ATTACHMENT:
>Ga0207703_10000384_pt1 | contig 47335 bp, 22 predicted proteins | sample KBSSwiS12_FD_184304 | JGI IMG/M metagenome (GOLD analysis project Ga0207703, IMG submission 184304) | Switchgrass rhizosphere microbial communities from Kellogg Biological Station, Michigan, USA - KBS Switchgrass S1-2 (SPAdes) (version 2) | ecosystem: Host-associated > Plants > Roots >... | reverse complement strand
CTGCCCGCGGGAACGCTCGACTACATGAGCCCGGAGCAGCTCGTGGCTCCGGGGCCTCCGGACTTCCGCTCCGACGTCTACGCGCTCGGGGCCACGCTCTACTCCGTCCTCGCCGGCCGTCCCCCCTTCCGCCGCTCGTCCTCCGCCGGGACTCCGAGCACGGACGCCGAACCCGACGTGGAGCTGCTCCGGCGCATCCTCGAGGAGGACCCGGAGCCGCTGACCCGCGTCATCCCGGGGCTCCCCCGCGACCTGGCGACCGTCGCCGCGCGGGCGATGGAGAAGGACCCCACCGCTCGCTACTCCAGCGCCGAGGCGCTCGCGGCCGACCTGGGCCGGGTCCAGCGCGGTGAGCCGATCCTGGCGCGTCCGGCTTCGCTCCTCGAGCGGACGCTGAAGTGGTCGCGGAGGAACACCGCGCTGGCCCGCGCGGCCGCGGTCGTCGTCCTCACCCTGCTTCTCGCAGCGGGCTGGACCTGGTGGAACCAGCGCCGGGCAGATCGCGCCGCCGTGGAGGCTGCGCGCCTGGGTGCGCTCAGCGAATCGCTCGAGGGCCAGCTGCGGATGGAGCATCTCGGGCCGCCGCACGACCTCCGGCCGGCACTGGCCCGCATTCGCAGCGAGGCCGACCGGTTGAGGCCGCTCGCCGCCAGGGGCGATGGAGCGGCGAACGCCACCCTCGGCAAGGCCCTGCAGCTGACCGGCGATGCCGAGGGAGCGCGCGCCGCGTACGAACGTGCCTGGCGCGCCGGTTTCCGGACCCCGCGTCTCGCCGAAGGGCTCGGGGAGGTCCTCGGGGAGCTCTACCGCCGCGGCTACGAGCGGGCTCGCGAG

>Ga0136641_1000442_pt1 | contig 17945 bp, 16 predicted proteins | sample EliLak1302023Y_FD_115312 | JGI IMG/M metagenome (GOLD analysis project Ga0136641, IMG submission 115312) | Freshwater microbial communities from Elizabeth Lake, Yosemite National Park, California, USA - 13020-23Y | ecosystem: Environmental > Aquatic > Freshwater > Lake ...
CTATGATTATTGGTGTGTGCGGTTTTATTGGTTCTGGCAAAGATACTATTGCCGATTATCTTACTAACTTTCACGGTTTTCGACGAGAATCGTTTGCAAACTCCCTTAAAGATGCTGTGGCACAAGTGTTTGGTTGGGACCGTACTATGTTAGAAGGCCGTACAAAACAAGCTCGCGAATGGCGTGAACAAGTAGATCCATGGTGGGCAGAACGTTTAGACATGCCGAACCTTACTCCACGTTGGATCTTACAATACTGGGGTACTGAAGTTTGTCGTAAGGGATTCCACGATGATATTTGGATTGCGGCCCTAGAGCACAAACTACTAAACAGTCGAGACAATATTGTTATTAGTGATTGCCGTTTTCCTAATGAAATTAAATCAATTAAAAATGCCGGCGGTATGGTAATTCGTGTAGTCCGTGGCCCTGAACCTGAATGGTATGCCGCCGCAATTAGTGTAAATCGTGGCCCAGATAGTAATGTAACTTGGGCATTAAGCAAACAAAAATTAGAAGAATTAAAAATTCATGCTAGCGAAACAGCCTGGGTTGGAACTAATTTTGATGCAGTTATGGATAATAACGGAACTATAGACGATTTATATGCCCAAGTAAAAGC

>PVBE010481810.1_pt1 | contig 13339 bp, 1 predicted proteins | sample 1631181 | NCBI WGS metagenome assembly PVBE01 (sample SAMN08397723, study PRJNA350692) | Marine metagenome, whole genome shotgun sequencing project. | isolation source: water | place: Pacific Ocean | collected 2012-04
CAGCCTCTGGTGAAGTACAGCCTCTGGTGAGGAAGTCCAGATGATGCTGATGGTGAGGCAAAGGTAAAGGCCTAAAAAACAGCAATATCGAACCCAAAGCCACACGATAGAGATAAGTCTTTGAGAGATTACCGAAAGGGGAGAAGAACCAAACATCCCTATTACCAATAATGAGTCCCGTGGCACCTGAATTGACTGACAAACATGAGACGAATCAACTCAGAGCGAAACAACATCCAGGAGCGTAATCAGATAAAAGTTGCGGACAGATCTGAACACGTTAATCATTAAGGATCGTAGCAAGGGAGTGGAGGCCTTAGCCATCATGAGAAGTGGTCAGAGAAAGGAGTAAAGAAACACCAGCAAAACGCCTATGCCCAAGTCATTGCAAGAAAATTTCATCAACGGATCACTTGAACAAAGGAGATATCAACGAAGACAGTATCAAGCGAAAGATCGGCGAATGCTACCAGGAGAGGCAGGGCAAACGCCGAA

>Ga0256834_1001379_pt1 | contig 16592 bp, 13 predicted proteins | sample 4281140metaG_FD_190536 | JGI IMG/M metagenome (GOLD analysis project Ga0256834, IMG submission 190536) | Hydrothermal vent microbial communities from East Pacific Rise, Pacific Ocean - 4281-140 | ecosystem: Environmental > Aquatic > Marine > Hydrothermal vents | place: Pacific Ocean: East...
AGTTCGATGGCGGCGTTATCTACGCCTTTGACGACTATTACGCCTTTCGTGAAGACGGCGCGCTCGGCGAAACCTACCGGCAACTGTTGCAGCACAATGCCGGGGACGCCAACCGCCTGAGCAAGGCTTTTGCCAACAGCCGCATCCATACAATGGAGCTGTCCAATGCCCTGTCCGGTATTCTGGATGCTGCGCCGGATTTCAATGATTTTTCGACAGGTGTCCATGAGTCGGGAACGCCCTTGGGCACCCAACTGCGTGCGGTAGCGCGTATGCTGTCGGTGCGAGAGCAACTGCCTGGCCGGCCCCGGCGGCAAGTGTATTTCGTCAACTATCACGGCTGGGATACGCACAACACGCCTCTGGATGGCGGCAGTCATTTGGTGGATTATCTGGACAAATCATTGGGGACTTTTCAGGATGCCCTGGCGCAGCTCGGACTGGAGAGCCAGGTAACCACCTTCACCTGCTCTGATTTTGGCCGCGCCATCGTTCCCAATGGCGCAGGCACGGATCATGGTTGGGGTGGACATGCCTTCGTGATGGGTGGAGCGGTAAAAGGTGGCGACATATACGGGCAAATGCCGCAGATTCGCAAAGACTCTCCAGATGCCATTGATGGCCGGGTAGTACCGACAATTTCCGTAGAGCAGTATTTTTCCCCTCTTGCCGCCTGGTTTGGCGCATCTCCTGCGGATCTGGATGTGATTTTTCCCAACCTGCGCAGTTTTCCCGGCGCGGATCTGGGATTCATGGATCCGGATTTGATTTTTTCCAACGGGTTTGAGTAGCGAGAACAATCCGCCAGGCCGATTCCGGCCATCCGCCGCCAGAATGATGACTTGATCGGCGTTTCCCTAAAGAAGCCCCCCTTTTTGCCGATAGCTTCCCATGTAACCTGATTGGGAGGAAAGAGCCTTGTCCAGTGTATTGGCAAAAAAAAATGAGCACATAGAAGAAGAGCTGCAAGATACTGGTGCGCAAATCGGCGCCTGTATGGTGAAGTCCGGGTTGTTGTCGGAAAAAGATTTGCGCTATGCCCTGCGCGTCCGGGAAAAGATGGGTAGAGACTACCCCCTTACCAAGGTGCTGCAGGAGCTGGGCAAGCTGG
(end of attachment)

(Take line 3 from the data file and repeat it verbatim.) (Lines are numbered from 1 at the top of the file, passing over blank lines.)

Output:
>Ga0136641_1000442_pt1 | contig 17945 bp, 16 predicted proteins | sample EliLak1302023Y_FD_115312 | JGI IMG/M metagenome (GOLD analysis project Ga0136641, IMG submission 115312) | Freshwater microbial communities from Elizabeth Lake, Yosemite National Park, California, USA - 13020-23Y | ecosystem: Environmental > Aquatic > Freshwater > Lake ...